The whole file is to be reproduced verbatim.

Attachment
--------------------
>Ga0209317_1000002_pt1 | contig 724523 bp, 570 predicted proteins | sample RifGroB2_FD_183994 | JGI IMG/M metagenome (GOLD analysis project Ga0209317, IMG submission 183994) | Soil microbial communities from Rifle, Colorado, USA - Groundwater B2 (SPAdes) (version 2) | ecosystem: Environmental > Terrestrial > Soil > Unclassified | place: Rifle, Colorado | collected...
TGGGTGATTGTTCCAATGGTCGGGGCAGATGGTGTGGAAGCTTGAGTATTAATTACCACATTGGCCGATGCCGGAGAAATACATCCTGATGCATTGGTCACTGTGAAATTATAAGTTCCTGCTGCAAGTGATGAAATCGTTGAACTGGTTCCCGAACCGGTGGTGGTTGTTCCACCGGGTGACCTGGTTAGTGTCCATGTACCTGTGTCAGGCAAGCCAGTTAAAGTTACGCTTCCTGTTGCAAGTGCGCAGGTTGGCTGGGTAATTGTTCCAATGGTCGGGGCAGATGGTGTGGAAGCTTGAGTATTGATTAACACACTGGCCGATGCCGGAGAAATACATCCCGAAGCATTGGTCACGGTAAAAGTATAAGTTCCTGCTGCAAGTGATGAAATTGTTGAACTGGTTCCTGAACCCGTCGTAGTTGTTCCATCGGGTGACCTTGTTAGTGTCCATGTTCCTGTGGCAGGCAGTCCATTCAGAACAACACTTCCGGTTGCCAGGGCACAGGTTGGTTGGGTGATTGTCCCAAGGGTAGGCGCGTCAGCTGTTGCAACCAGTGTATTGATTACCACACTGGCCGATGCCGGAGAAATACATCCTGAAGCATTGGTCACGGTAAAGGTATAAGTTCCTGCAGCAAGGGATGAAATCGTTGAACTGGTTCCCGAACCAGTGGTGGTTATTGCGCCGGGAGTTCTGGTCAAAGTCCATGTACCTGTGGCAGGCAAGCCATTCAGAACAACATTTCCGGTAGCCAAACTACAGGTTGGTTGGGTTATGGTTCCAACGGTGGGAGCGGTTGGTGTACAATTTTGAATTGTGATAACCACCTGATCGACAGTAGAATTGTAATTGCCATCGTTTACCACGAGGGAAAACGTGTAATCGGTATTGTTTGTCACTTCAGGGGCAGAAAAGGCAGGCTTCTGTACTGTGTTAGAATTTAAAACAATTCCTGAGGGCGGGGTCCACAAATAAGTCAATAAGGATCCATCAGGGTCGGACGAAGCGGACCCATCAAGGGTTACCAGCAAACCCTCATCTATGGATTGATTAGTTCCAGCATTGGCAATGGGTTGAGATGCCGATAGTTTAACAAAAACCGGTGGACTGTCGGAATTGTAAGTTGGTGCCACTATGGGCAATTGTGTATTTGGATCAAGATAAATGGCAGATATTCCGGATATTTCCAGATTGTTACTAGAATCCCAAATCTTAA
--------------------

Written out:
>Ga0209317_1000002_pt1 | contig 724523 bp, 570 predicted proteins | sample RifGroB2_FD_183994 | JGI IMG/M metagenome (GOLD analysis project Ga0209317, IMG submission 183994) | Soil microbial communities from Rifle, Colorado, USA - Groundwater B2 (SPAdes) (version 2) | ecosystem: Environmental > Terrestrial > Soil > Unclassified | place: Rifle, Colorado | collected...
TGGGTGATTGTTCCAATGGTCGGGGCAGATGGTGTGGAAGCTTGAGTATTAATTACCACATTGGCCGATGCCGGAGAAATACATCCTGATGCATTGGTCACTGTGAAATTATAAGTTCCTGCTGCAAGTGATGAAATCGTTGAACTGGTTCCCGAACCGGTGGTGGTTGTTCCACCGGGTGACCTGGTTAGTGTCCATGTACCTGTGTCAGGCAAGCCAGTTAAAGTTACGCTTCCTGTTGCAAGTGCGCAGGTTGGCTGGGTAATTGTTCCAATGGTCGGGGCAGATGGTGTGGAAGCTTGAGTATTGATTAACACACTGGCCGATGCCGGAGAAATACATCCCGAAGCATTGGTCACGGTAAAAGTATAAGTTCCTGCTGCAAGTGATGAAATTGTTGAACTGGTTCCTGAACCCGTCGTAGTTGTTCCATCGGGTGACCTTGTTAGTGTCCATGTTCCTGTGGCAGGCAGTCCATTCAGAACAACACTTCCGGTTGCCAGGGCACAGGTTGGTTGGGTGATTGTCCCAAGGGTAGGCGCGTCAGCTGTTGCAACCAGTGTATTGATTACCACACTGGCCGATGCCGGAGAAATACATCCTGAAGCATTGGTCACGGTAAAGGTATAAGTTCCTGCAGCAAGGGATGAAATCGTTGAACTGGTTCCCGAACCAGTGGTGGTTATTGCGCCGGGAGTTCTGGTCAAAGTCCATGTACCTGTGGCAGGCAAGCCATTCAGAACAACATTTCCGGTAGCCAAACTACAGGTTGGTTGGGTTATGGTTCCAACGGTGGGAGCGGTTGGTGTACAATTTTGAATTGTGATAACCACCTGATCGACAGTAGAATTGTAATTGCCATCGTTTACCACGAGGGAAAACGTGTAATCGGTATTGTTTGTCACTTCAGGGGCAGAAAAGGCAGGCTTCTGTACTGTGTTAGAATTTAAAACAATTCCTGAGGGCGGGGTCCACAAATAAGTCAATAAGGATCCATCAGGGTCGGACGAAGCGGACCCATCAAGGGTTACCAGCAAACCCTCATCTATGGATTGATTAGTTCCAGCATTGGCAATGGGTTGAGATGCCGATAGTTTAACAAAAACCGGTGGACTGTCGGAATTGTAAGTTGGTGCCACTATGGGCAATTGTGTATTTGGATCAAGATAAATGGCAGATATTCCGGATATTTCCAGATTGTTACTAGAATCCCAAATCTTAA